When I was 5 years old, I would sneak into my older brother’s room while he was away and play his Game Boy. I didn’t have a system of my own at the time and my brother wouldn’t let me play his, so I would take on this covert gaming operation anytime I got the chance. Although there were several games I could choose from, I found I was drawn to the bright yellow cartridge of Pokémon Yellow. I would only play in short bursts and I would never save my progress—I couldn’t have my brother finding out what I had done—but little did I know that those gaming sessions of capturing tiny monsters would be developing in me a deep love of Pokémon.
Flash forward 16 years, and Pokémon has changed drastically. 570 additional Pokémon to catch, 3D graphics, the ability to battle and trade Pokémon with your friends from anywhere in the world; while the basic game remains the same, it's evolved into something almost entirely different from where it started. However, one element of Pokémon has remained constant: the emphasis on catching them all. It goes without saying that with the release of Pokémon Go just a few weeks ago, players are trying to fill up their Pokédexes as much as they can. But as much as I've been told that I've "gotta catch 'em all," I'm not going to.
Over my years of gaming, I've probably caught every Pokémon in some form, but I've never actually completed a Pokédex. It's not that I haven't tried, but at some point in every Pokémon journey I give up. After only two weeks of playing Pokémon Go, I know that eventually, I'm going to give up on catching them all. Yes, there are only 150 Pokémon available to catch in Pokémon Go, but I'm not going to do it. I simply play the game too lazy.
I know what you're thinking: "How do play a game about leaving your house and being active lazy?" Well, to tell the truth, I don't play Pokémon Go the way it's meant to be played. Instead of searching around town for new Pokémon, I'll check to see what's around while I'm waiting in line at the movie theater. Instead of taking walks with the purpose of hatching egg, I open the app while I'm at the grocery store to increase my steps. I want to do more. I really do. But I don't have the time to play any more actively than I do. Working a full-time summer job doesn't give me much opportunity to fill up my Pokédex. By the time I'm done working for the day, I just want to go home and sleep, not wander around town looking for Pokémon.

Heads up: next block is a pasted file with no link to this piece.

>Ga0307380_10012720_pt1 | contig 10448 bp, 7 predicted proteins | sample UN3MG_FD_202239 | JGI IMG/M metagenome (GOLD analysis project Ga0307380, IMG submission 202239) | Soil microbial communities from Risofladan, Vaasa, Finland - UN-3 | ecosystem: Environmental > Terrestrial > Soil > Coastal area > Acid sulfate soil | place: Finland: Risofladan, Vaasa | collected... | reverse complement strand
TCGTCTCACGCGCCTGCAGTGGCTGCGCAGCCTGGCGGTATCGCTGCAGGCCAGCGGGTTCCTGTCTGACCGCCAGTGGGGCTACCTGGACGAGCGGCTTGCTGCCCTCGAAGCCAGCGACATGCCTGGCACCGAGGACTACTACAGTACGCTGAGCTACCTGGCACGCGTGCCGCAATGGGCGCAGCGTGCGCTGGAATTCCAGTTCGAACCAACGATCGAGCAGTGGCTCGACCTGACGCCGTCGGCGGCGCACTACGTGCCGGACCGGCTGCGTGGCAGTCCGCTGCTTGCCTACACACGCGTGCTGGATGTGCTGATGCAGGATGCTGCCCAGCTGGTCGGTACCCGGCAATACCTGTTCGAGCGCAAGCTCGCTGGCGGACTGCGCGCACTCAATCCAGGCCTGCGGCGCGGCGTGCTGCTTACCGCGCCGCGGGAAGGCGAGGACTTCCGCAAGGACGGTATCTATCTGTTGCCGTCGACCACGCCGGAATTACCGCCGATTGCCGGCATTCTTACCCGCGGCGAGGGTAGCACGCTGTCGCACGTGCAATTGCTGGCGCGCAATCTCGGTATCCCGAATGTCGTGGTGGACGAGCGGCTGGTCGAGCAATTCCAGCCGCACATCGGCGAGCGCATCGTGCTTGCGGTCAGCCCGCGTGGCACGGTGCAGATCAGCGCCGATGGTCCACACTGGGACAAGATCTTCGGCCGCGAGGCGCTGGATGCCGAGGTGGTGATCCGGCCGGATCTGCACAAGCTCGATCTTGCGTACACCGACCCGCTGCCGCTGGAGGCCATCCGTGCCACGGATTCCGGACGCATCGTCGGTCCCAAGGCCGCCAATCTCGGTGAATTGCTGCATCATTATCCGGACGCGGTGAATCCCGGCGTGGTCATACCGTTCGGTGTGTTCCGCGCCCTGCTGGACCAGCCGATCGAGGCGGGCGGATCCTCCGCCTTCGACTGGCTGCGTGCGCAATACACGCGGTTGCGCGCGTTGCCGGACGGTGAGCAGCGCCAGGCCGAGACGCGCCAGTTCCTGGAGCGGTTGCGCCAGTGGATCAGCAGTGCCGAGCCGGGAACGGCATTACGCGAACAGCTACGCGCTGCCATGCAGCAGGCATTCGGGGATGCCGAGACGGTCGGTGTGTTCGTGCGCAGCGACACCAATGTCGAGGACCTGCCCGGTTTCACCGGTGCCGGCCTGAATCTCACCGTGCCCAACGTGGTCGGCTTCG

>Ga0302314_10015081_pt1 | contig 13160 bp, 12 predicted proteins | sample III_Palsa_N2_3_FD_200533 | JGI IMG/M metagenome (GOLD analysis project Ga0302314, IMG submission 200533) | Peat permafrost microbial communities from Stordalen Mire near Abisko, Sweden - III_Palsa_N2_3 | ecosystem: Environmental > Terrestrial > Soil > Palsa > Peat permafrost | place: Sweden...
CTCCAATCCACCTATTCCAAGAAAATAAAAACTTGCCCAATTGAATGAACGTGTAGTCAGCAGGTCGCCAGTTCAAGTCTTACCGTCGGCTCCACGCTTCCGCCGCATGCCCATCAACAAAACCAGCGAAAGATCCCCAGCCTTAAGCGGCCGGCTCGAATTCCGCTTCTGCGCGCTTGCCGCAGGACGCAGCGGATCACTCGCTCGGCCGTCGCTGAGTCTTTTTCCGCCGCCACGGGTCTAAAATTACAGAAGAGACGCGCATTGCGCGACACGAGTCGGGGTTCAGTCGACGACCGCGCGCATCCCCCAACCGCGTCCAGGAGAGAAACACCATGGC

Even if I wanted to search my town for Pokémon, I wouldn't be able to find much more than what I already have. I live in a small town of fewer than 2000 people. If I want to catch anything more that the abundance of Pidgeys and Rattatas that I already have, I would have to travel at least 20 miles to the nearest city, and even then there's not much of a variety. To truly catch them all, I would have to travel the world, as there are three Pokémon that can't currently be caught in the United States. This doesn't even account for the five Pokémon that currently aren't available at all.
If you have the time and energy to catch all 150 Pokémon, that's great. You're doing something I wish I could do. If you're like me and you don't plan on catching them all anytime soon, that's fine, too. No matter how you're playing Pokémon Go, just have fun with it. That's why it was made, so why not play it that way?